Therefore, the government has attempted to assist the poor in this financial crisis while the burden has partially fallen on middle-class consumers.

Politics and Inflation

Turkey’s opposition parties have seized upon the variation between official TurkStat inflation numbers and what many members of the public and experts think. Ali Babacan, a former Erdogan ally who served under him as finance minister and now heads the Democracy and Progress Party, called TurkStat the “Institute for Adjusting Numbers” in a tweet shortly after the December inflation figures were announced.

Last month, during a live television broadcast, the head of the largest opposition party, Kemal Kılıçdaroğlu, attempted to visit TurkStat’s head offices in the capital Ankara to inquire about how inflation is being calculated, only to be turned away. Thus, it is evident that the Turkish government  is trying to hide their numbers while reassuring the citizens through futile attempts.

A new economic model?

Treasury and Finance Minister Nureddin Nebati outlined Turkey’s new economic path to investors in London, pledging to keep the exchange rate stable, bring inflation down to single digits and keep dollarization at bay.

Speaking to investors and bankers in meetings, Nebati also said that the government would soon announce a new scheme to get households to convert holdings of gold into Turkish lira.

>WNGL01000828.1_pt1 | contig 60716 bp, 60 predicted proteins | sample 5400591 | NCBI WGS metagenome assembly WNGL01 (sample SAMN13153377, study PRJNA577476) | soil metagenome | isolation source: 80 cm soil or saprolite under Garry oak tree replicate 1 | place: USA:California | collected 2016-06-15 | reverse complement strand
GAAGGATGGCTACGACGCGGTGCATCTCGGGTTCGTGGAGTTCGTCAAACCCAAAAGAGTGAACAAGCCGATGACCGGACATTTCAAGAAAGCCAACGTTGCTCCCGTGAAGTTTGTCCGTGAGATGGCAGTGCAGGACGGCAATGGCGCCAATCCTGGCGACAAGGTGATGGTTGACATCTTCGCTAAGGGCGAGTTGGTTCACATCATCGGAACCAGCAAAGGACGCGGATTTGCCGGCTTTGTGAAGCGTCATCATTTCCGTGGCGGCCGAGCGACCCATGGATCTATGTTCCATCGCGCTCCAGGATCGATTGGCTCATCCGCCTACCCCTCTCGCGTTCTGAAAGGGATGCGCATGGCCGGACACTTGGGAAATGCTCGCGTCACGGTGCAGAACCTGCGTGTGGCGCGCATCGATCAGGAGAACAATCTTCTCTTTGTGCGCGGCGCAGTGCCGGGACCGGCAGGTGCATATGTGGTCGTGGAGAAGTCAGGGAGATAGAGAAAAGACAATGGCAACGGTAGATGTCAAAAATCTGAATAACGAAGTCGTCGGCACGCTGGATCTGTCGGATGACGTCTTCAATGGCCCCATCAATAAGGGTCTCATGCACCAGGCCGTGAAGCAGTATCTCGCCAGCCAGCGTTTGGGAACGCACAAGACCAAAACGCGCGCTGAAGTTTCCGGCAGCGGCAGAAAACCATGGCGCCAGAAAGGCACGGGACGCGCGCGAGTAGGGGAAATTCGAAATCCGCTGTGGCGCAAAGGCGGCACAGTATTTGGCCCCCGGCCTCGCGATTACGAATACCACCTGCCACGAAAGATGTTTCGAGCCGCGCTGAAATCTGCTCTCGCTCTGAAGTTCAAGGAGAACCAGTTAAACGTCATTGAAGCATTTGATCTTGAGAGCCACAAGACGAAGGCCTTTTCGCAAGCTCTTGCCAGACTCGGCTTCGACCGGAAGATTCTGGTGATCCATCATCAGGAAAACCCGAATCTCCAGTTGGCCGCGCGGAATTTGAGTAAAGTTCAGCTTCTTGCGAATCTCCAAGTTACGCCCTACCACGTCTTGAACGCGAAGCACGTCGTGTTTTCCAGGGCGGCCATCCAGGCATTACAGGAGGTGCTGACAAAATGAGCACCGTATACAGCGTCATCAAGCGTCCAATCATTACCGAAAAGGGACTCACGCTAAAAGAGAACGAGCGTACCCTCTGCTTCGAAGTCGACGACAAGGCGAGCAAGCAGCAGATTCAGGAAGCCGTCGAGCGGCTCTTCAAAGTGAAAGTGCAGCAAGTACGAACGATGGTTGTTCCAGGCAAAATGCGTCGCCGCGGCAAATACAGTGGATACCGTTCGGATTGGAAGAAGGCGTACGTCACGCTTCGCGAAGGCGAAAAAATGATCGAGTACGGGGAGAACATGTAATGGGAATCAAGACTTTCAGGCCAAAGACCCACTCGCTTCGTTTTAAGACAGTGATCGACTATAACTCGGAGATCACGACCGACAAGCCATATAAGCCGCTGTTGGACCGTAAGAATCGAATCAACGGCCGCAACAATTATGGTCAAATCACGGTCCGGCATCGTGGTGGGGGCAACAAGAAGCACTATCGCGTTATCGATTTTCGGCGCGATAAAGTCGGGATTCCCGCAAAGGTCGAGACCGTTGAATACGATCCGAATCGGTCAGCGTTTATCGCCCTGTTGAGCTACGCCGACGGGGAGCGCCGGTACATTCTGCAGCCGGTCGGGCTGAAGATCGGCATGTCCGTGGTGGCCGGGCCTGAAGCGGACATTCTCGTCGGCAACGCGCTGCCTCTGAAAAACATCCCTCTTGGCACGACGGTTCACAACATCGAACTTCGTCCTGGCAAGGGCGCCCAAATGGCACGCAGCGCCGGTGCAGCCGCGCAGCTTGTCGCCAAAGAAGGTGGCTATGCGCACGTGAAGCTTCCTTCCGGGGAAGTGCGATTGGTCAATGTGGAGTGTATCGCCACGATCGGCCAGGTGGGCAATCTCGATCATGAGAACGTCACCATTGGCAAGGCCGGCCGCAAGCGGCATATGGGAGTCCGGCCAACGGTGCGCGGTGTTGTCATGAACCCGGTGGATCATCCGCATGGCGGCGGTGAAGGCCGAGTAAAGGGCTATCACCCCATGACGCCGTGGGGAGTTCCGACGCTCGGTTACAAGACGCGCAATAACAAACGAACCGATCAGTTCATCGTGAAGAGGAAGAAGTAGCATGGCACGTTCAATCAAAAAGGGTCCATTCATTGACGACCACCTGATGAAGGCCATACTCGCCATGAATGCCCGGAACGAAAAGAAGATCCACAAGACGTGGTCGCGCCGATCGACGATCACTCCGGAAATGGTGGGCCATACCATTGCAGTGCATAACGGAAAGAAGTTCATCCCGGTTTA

President Recep Tayyip Erdoğan has been endorsing a model based on lower borrowing costs, which he says will boost production, employment and exports, and also eventually help Turkey solve its chronic current account deficit problem and contribute to stabilizing the Turkish lira.

Gold Savings Scheme

Two investors who attended meetings said the minister had told them about the plans to ensure part of the $250 billion-$350 billion worth of gold held by Turkish households would find its way into the domestic savings system.

“The important thing for us is the stabilization in the exchange rates. With this package, we will have put the gold under-the-mattress into the system, which is estimated to be around 5,000 tons of gold equivalent to 250-350 billion US dollars (the “under-the-mattress” term refers to a long-held tradition in Turkey of turning to gold to safeguard wealth and storing it at home).

A certain amount of this will support the Central Bank of the Republic of Turkey (CBRT) and meet the need for foreign exchange, he noted. “But most importantly, it will shore up the Turkish lira, which forms the basis of our model.” The government will make announcements soon on how to convince people to let go of their gold holdings. An investor stated that if the gold finds its way back into the banking system, it will certainly help to broaden the monetary base in terms of the Turkish lira.

Borrowing

Investors are also eyeing Ankara’s foreign borrowing plans. The Treasury did not immediately comment on the possible sale. According to Refinitiv data, Turkey is due to pay off a $2 billion eurobond on February 21th and a $1.1 billion domestic bond on February 25th.